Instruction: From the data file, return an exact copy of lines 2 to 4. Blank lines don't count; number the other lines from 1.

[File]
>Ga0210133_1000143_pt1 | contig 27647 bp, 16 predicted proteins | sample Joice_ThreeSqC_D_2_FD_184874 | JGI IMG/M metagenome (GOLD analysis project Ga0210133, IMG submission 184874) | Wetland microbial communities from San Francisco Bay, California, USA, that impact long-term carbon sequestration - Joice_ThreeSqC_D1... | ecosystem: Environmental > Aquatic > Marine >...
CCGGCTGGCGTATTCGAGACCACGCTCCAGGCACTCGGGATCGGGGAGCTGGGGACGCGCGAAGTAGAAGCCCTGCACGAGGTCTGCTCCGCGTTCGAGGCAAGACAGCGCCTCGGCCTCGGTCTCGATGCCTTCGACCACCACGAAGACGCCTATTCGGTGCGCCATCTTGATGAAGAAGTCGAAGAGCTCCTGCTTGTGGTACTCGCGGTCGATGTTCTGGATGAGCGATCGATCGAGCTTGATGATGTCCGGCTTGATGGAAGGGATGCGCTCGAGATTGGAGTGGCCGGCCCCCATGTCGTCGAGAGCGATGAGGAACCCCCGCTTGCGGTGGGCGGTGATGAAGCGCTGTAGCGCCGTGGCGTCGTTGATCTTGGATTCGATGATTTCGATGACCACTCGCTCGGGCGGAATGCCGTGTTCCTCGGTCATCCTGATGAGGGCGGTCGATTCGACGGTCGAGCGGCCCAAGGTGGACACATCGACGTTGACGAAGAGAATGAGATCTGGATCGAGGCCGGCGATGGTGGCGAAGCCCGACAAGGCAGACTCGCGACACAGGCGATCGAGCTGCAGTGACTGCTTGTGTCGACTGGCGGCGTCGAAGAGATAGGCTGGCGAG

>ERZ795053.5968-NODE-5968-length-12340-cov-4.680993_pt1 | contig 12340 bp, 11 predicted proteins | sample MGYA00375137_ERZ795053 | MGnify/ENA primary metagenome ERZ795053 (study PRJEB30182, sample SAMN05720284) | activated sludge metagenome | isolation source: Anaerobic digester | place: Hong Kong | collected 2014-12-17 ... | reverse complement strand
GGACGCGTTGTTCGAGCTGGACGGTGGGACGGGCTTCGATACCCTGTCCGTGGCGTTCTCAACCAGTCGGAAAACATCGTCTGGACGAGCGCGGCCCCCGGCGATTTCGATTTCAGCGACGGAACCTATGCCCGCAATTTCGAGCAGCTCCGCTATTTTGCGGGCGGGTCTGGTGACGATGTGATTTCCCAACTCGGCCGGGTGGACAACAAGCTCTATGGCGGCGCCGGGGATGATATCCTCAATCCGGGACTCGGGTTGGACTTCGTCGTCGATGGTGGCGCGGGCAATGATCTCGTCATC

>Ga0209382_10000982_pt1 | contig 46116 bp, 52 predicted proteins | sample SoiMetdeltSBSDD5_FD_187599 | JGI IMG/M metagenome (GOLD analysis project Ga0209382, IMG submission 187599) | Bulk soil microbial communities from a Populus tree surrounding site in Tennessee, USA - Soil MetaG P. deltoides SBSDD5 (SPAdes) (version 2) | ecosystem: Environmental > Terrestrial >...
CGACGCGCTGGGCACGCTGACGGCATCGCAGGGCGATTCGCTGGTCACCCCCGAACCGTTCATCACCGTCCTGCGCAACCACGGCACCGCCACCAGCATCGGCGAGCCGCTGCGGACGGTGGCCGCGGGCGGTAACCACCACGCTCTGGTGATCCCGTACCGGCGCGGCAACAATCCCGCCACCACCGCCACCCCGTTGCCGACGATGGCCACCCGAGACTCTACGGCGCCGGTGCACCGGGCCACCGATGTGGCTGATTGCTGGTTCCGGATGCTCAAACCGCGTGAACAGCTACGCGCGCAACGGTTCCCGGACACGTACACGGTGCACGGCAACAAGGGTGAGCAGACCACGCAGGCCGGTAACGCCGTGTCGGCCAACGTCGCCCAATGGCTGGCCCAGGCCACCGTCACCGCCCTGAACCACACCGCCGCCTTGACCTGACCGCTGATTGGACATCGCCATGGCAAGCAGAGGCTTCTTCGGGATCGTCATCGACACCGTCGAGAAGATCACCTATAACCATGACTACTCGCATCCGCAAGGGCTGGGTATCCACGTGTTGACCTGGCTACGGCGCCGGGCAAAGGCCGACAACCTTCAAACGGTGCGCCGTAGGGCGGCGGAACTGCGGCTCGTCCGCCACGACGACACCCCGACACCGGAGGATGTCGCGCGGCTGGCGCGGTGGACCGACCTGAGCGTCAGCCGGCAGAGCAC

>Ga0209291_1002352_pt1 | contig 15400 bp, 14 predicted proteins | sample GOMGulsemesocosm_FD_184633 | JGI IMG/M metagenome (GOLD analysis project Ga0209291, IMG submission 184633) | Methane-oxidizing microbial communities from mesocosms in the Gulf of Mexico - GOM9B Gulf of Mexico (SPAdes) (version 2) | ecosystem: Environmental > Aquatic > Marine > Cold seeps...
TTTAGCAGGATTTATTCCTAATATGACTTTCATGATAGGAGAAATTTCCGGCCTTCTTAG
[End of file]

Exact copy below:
CCGGCTGGCGTATTCGAGACCACGCTCCAGGCACTCGGGATCGGGGAGCTGGGGACGCGCGAAGTAGAAGCCCTGCACGAGGTCTGCTCCGCGTTCGAGGCAAGACAGCGCCTCGGCCTCGGTCTCGATGCCTTCGACCACCACGAAGACGCCTATTCGGTGCGCCATCTTGATGAAGAAGTCGAAGAGCTCCTGCTTGTGGTACTCGCGGTCGATGTTCTGGATGAGCGATCGATCGAGCTTGATGATGTCCGGCTTGATGGAAGGGATGCGCTCGAGATTGGAGTGGCCGGCCCCCATGTCGTCGAGAGCGATGAGGAACCCCCGCTTGCGGTGGGCGGTGATGAAGCGCTGTAGCGCCGTGGCGTCGTTGATCTTGGATTCGATGATTTCGATGACCACTCGCTCGGGCGGAATGCCGTGTTCCTCGGTCATCCTGATGAGGGCGGTCGATTCGACGGTCGAGCGGCCCAAGGTGGACACATCGACGTTGACGAAGAGAATGAGATCTGGATCGAGGCCGGCGATGGTGGCGAAGCCCGACAAGGCAGACTCGCGACACAGGCGATCGAGCTGCAGTGACTGCTTGTGTCGACTGGCGGCGTCGAAGAGATAGGCTGGCGAG

>ERZ795053.5968-NODE-5968-length-12340-cov-4.680993_pt1 | contig 12340 bp, 11 predicted proteins | sample MGYA00375137_ERZ795053 | MGnify/ENA primary metagenome ERZ795053 (study PRJEB30182, sample SAMN05720284) | activated sludge metagenome | isolation source: Anaerobic digester | place: Hong Kong | collected 2014-12-17 ... | reverse complement strand
GGACGCGTTGTTCGAGCTGGACGGTGGGACGGGCTTCGATACCCTGTCCGTGGCGTTCTCAACCAGTCGGAAAACATCGTCTGGACGAGCGCGGCCCCCGGCGATTTCGATTTCAGCGACGGAACCTATGCCCGCAATTTCGAGCAGCTCCGCTATTTTGCGGGCGGGTCTGGTGACGATGTGATTTCCCAACTCGGCCGGGTGGACAACAAGCTCTATGGCGGCGCCGGGGATGATATCCTCAATCCGGGACTCGGGTTGGACTTCGTCGTCGATGGTGGCGCGGGCAATGATCTCGTCATC